Although Nöel Coward felt that the first night performance of Cavalcade in 1931 was shaky, the critics loved it. Some of the critical comments 'astounding', 'magnificent' and 'breath-taking' were incorporated into the advertising flyer. Yet Coward felt that the show had been misinterpreted. Far from being a jingoistic celebration of England, it was not uncritical, and used visual irony similar to that Joan Littlewood later incorporated into her production Oh, What a Lovely War. Cavalcade was produced at the time of a General Election and this added to the sense that Coward had written a rousing patriotic play. It aroused such nationalistic fervour that when King George V and Queen Mary came to see it, the audience spontaneously burst into the national anthem and the King was forced to make two appearances in the Royal Box to acknowledge the applause!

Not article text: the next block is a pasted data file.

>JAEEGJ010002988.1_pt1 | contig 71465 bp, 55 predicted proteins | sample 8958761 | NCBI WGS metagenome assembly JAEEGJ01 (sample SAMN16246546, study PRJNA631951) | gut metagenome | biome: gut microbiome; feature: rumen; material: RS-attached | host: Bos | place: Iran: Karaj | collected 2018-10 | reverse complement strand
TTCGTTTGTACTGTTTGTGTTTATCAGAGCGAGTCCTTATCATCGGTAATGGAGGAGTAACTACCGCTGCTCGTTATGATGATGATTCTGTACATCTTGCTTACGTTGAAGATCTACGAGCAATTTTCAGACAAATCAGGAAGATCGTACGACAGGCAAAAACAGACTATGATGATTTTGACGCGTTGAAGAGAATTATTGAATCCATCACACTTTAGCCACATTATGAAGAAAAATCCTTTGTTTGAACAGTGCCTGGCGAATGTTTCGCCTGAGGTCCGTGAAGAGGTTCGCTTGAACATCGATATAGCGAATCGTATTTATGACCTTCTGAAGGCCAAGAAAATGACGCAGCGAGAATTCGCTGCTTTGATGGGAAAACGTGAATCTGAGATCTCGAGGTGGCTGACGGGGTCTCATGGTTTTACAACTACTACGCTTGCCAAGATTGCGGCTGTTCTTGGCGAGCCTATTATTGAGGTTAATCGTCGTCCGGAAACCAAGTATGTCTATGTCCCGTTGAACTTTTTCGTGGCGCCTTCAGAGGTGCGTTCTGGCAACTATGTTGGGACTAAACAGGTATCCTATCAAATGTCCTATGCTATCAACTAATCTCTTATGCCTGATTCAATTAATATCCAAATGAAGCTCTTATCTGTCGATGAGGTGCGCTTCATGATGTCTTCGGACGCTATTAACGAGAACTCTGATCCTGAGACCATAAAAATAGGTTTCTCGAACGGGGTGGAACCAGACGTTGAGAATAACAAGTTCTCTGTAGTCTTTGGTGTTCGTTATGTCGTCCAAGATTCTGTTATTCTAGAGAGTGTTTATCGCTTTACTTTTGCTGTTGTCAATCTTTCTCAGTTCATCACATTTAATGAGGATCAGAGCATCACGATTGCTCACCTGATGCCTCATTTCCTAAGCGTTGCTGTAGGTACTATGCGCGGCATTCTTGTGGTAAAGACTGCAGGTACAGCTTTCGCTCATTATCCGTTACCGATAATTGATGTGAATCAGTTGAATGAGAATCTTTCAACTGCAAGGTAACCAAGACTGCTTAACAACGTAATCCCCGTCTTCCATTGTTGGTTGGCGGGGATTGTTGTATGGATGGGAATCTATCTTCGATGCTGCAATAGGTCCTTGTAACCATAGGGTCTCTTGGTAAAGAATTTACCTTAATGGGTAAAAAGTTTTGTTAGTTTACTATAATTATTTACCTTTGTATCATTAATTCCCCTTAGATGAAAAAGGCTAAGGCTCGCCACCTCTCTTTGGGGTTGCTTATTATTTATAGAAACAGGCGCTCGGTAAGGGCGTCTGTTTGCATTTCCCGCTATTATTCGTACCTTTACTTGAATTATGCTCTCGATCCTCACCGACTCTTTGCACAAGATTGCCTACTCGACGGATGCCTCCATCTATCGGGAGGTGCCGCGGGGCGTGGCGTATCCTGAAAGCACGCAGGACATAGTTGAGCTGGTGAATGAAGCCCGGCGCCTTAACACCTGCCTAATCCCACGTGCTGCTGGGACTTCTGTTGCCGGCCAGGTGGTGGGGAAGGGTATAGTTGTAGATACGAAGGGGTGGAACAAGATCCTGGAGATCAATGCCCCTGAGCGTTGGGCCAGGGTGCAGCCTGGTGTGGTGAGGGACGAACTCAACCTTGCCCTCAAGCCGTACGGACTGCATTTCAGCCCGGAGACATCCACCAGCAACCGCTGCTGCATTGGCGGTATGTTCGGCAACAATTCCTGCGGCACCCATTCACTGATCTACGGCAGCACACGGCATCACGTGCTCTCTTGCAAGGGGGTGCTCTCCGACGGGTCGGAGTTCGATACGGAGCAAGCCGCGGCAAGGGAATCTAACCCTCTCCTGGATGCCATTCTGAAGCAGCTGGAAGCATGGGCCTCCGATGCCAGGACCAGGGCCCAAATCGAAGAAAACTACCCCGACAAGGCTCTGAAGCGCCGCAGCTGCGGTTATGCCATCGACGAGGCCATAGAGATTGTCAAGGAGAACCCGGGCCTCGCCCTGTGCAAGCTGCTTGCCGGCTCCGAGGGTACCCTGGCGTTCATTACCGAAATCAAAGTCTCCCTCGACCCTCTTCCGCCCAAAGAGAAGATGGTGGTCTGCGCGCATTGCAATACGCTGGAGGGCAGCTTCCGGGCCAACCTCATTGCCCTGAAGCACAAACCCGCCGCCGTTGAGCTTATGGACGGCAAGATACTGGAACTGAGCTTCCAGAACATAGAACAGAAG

To get away from the frenzied atmosphere, Coward fled England for South America.